Five students have identified career planning goals and three individuals are continuing their education in postsecondary education programs.

In April 2014, the Employment First Coalition hosted a special educators summit to develop goals that would lead to an increase in employment opportunities and meaningful employment outcomes for transition students. Twelve school districts participated.

In October 2014, a follow summit was held with a focus on work incentives and family engagement. Eleven of the original 12 school districts along with Vocational Rehabilitation Services counselors. A total of 69 individuals attended and evaluated the summit (scale of 1 – 5; 5 = highest) in terms of knowledge gained (4.7), usefulness (4.9), and overall quality (4.0).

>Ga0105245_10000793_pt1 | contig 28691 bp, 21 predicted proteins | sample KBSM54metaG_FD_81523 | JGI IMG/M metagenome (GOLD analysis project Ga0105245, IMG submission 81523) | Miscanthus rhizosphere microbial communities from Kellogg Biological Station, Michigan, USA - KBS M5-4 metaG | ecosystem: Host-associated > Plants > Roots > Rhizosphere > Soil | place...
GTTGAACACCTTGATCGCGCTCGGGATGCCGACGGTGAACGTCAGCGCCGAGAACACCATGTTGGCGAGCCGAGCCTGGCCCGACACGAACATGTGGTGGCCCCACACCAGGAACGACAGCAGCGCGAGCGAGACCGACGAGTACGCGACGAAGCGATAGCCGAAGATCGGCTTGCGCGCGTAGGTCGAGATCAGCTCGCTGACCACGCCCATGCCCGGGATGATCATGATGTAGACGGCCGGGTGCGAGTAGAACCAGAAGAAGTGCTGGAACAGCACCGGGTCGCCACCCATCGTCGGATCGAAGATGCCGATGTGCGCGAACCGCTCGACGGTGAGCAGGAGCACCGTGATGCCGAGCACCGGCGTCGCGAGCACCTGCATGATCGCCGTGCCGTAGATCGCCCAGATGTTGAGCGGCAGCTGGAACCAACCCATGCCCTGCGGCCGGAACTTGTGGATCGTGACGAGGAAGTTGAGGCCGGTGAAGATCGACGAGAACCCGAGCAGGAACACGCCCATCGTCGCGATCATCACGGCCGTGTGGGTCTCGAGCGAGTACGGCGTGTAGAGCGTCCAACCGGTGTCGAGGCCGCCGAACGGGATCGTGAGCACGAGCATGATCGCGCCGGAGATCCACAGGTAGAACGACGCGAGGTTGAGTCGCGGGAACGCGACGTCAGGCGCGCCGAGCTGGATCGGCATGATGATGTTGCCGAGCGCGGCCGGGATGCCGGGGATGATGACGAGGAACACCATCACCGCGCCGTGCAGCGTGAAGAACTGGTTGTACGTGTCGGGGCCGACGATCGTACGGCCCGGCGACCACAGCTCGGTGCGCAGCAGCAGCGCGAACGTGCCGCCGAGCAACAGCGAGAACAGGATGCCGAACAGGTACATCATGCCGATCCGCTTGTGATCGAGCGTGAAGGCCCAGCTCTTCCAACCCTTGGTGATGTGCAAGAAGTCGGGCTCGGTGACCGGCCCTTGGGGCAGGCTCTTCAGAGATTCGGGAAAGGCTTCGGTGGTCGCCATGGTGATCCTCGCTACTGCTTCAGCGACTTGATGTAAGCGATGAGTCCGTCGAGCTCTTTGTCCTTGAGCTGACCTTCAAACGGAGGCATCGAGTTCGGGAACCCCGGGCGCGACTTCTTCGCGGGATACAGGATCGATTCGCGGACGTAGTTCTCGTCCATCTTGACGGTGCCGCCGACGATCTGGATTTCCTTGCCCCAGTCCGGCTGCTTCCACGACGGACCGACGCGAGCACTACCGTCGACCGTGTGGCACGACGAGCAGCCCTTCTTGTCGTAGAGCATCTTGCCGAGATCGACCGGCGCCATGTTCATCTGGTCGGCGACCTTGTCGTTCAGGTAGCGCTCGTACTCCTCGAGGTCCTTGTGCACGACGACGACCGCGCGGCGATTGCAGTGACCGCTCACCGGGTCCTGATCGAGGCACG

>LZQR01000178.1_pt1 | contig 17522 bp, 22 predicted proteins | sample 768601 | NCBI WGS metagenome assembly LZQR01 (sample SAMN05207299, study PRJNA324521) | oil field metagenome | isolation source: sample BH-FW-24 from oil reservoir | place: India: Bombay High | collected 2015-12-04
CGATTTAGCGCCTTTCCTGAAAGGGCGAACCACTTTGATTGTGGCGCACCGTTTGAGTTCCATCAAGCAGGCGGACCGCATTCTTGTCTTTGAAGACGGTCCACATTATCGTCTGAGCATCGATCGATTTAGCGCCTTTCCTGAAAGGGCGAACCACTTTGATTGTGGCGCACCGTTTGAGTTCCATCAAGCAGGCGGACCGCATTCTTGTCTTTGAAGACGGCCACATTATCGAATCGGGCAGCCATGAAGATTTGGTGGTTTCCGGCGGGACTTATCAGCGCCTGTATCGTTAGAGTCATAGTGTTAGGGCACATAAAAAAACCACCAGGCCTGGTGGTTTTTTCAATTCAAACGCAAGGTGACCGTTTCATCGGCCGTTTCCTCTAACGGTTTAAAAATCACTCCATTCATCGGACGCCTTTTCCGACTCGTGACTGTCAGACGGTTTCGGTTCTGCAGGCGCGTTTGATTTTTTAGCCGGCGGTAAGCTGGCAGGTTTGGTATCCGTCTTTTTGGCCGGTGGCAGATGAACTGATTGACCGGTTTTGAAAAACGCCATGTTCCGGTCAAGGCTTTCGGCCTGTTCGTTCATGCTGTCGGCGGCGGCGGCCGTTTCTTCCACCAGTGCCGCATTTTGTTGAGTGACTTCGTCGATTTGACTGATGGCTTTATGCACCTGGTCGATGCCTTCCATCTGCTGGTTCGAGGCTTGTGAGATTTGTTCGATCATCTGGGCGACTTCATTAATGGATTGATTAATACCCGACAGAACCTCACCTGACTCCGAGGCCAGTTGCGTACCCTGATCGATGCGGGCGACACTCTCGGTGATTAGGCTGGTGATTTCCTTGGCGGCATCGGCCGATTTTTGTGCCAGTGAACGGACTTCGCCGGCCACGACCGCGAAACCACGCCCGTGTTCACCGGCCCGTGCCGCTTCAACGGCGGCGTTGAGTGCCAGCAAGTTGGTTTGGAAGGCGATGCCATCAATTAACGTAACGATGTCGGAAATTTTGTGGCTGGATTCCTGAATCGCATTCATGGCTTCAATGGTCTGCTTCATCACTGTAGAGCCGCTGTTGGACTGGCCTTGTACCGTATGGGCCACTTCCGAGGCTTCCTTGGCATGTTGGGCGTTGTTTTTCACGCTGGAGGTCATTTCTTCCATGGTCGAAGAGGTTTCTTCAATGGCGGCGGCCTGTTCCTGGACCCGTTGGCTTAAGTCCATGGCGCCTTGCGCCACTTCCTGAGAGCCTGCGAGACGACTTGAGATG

Success Stories:

Mark, employed at
Sun Ray Lanes Bowling Alley

In February, Mark accepted a job with the Sun Ray Lanes Bowling Alley providing cleaning and customer service. His school schedule limits his weekly work hours but he'll be adding shifts and hours over time.

His informational interview turned into a job shadow that also happened to be his first day of work. Mark is a sports enthusiast and likes to organize, so this is great fit for him.

Regina, employed at Presbyterian Homes

During the 2014 project year, Regina found a job at Presbyterian Homes that reflected her vocational themes. She had been asked to apply for a position in food service but a job as a server and dishwasher better matched her interests. She quickly became a valued employee, and doubled her work hours from 14 hours to 28.5 hours per week. According to Regina's supervisor, "she is a breath of fresh air and a joy to have on our team."

Connor, works at home doing architectural drafting